So are we back to having czars yet? If so there might be a real opportunity out there on the table where we could rack up another win. I was looking at some recent studies which show that Americans are increasingly isolated and suffering from loneliness. This affects the youthful, particularly if they spend a lot of time on social media, and all too often the elderly. Perhaps we could appoint someone to take charge of this problem.

Sound crazy? Hey… the Brits are already doing it. They’ve appointed a Minister of Loneliness for just this reason. (NBC News)

It sounds like a character from a dystopian novel, but Britain has created a “minister for loneliness” to tackle modern public health problems associated with social isolation.

The government said Wednesday it appointed Tracey Crouch after research showed as many as one in ten people felt lonely “always or often” and that hundreds of thousands of elderly people hadn’t spoken to a friend or relative in the past month.

Crouch, whose official title is Minister for Sport and Civil Society, will devise a national strategy to tackle isolation across all ages, and find ways of measuring alienation in official statistics.

So her name is Tracey Crouch and her actual title is Minister for Sport and Civil Society. (How do I get that job? It sounds fabulous.) But she’s going to be tackling Britain’s problem of increasing isolation among citizens. Initially, she’s apparently just doing a study to determine the root causes, but after that, I presume she’ll be developing some plans to correct the situation.

This may sound like a joke, but is it really such a bad idea? It’s not as if we don’t have similar issues here in the United States. (Those studies I linked above are very real.) The days of getting out of doors and throwing block parties with your neighbors or going to dances in the town square have been waning for a long time. Young people, as I mentioned, are increasingly isolated and getting most of their social interaction through the internet. (This is generally not a good thing in case you haven’t noticed.) And isolation for senior citizens has been growing steadily worse as the nuclear family has drifted apart and children frequently move away to find career opportunities.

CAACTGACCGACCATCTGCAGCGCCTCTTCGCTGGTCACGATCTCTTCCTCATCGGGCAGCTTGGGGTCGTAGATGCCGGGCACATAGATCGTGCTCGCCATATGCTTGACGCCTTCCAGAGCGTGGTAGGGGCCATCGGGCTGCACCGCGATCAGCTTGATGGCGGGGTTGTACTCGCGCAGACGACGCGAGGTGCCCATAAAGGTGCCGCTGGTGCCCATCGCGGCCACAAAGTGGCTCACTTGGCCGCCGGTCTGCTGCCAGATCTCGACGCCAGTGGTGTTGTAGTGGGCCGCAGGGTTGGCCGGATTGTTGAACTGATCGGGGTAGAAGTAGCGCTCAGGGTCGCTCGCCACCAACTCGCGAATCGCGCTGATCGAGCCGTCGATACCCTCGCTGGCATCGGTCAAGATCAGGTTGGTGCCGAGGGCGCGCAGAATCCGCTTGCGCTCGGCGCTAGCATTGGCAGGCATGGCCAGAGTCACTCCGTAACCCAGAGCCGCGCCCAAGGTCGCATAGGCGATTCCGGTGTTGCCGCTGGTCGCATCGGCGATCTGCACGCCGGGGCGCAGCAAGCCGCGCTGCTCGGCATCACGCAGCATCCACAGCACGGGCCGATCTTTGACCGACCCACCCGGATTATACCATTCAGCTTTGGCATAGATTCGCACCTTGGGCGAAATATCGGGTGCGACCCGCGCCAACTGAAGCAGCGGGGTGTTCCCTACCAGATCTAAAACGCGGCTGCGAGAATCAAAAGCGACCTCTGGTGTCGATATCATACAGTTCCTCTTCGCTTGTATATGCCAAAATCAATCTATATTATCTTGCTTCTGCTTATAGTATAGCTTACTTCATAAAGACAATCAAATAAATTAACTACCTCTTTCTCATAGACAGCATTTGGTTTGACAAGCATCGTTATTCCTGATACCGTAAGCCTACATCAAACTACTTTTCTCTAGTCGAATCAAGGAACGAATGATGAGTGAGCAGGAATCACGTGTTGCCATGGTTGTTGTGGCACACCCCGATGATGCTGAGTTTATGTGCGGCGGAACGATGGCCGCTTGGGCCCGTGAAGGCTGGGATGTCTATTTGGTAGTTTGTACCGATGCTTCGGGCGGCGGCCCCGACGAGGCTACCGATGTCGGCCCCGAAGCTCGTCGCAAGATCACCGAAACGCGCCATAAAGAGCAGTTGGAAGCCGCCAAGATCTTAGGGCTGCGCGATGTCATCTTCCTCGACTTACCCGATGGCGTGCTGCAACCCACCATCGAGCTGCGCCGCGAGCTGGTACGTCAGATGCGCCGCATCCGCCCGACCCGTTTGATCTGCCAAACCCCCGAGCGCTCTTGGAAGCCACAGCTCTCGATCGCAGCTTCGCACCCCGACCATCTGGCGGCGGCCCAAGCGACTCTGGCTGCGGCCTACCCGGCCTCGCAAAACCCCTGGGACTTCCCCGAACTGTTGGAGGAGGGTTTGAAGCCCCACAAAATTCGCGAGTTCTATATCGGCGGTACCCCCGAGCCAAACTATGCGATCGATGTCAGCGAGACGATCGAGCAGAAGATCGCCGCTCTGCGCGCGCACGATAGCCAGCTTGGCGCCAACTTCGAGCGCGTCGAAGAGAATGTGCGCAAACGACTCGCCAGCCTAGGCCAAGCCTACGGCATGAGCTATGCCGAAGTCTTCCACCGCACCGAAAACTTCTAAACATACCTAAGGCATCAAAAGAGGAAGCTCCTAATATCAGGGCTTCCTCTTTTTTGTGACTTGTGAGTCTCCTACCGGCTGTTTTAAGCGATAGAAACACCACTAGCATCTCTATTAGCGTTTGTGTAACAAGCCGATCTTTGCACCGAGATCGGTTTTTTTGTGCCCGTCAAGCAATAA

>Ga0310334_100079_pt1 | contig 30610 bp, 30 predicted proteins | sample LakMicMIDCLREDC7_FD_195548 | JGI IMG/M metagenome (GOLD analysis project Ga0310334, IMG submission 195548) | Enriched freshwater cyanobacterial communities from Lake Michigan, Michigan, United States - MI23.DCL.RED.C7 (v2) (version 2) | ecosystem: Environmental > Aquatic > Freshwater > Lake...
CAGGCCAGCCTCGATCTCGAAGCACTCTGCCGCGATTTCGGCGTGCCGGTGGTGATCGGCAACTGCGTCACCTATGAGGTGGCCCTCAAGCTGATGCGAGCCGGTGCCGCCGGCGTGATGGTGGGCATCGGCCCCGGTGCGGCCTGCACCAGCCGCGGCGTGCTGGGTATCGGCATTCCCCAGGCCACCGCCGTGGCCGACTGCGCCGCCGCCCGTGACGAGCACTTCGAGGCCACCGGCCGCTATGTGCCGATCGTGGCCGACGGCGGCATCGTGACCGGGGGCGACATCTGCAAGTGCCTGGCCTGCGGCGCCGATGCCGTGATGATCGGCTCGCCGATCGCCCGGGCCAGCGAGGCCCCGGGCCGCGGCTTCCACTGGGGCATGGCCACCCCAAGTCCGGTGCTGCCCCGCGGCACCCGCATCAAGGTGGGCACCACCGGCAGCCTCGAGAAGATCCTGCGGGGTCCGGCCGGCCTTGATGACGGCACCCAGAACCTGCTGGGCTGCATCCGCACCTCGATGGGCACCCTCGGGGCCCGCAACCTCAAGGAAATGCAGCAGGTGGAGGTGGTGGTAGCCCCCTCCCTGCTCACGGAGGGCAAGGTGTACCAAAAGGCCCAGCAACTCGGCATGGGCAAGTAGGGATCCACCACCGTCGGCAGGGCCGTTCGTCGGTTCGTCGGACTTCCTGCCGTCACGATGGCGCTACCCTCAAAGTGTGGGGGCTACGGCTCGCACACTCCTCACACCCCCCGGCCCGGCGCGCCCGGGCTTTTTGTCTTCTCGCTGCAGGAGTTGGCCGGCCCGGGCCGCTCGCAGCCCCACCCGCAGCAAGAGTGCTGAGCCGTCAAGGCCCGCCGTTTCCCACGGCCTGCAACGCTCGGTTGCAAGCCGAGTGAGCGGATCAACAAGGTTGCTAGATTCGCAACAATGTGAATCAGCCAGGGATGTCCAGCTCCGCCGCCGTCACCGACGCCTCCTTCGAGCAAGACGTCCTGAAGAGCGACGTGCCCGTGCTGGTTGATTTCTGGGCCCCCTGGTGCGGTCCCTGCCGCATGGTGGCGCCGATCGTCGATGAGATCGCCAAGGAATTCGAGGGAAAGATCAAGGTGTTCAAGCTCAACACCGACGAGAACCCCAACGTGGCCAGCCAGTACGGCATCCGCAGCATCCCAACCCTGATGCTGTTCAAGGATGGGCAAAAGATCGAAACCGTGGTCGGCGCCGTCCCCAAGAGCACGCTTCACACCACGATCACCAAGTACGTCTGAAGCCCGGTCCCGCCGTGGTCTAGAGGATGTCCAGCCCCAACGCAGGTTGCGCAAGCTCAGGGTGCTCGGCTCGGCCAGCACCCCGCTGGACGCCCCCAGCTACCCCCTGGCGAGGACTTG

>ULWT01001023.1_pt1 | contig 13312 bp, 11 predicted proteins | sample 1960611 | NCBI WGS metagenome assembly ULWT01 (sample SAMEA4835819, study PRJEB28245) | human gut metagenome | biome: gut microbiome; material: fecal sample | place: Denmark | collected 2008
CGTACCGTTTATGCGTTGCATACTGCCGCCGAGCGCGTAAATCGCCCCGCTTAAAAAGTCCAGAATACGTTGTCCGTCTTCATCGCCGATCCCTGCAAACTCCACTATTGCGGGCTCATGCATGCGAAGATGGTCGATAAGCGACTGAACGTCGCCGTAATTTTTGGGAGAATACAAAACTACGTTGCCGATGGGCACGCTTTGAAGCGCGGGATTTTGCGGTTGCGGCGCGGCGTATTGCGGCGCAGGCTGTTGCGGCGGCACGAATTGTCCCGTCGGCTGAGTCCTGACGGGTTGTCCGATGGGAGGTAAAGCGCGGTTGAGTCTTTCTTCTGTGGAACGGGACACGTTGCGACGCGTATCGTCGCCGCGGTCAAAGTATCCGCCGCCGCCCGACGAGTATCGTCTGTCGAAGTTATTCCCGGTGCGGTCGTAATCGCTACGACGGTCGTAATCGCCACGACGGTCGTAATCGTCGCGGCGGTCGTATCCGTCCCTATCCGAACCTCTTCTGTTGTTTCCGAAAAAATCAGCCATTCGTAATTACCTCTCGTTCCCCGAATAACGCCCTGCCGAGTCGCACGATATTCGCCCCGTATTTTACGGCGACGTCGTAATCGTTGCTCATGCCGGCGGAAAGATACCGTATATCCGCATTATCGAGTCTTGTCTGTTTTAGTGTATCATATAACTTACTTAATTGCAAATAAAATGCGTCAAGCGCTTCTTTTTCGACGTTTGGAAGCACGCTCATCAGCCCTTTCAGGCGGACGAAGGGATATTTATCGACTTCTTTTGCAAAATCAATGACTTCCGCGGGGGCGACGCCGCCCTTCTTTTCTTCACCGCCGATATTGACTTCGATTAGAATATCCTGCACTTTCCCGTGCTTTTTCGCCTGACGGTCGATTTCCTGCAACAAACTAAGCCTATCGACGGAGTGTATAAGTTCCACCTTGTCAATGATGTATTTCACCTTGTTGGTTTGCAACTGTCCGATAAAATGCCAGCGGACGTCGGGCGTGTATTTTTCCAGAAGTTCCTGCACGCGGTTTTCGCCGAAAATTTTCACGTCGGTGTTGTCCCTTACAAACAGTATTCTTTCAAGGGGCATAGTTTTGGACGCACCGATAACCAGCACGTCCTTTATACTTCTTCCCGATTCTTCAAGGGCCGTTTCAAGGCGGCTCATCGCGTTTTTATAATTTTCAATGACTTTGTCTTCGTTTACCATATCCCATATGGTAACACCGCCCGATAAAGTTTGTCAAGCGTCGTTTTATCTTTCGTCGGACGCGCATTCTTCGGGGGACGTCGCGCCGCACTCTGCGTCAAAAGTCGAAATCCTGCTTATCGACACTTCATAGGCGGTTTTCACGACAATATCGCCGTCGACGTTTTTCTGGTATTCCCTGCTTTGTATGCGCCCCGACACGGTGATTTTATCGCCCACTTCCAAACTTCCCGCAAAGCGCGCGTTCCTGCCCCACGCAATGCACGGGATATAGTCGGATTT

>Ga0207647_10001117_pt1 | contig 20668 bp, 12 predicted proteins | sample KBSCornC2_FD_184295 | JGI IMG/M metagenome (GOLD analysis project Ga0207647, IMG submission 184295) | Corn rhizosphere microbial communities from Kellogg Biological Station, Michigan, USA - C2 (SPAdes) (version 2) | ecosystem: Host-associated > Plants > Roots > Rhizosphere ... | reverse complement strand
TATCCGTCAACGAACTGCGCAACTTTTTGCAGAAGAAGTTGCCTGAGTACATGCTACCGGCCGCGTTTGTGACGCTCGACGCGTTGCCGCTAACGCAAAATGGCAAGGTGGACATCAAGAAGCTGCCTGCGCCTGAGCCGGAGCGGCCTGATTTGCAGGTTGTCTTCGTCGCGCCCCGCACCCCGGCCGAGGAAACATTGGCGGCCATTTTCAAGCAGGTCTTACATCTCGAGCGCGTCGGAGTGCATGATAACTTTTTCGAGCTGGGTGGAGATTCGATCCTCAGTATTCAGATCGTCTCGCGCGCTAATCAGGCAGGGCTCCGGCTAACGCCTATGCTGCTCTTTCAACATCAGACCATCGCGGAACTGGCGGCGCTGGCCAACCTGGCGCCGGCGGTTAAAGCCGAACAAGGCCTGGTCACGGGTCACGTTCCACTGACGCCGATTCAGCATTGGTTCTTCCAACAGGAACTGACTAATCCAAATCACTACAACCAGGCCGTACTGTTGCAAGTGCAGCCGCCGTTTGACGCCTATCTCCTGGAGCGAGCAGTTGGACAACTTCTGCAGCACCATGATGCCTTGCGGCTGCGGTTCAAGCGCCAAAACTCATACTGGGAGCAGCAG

But what can be done about it? If we leave it entirely in the hands of the government, probably not much. (At least nothing terribly effective even after we throw billions of dollars at the problem.) But how about a government endorsed project which is largely funded by charitable organizations and churches, with most of the work being done by volunteers? I’m thinking of something like Meals on Wheels on steroids, but instead of food, it would just be people who are checking up on folks. Such programs already exist on a small scale in some areas and the people working on the problem could be tapped to share their experiences and guide the way.

Who would do it? Czars have tended to be a bad idea in the past and this really wouldn’t be a “government agency” dealing with taxpayer dollars as such. But there might be someone already hanging around who is perfect for the job. We always run into trouble when First Ladies try to dip a toe into actual legislative matters in the government. (Ahem… Hillarycare.) But when they promote charitable causes things have worked out well in the past. Perhaps someone should ask Melania Trump if she’d be interested in the subject. Break some of the millennials away from their game consoles and tablets and get them out doing something active in the public square. And find some recent retirees who are still mobile and able and might be interested in going around to do house calls with the elderly, even if it’s just to play a few games of cards or listen to some music together.

I don’t know. Maybe the Brits are onto something here. Is this entirely crazy, or might it be worth a look?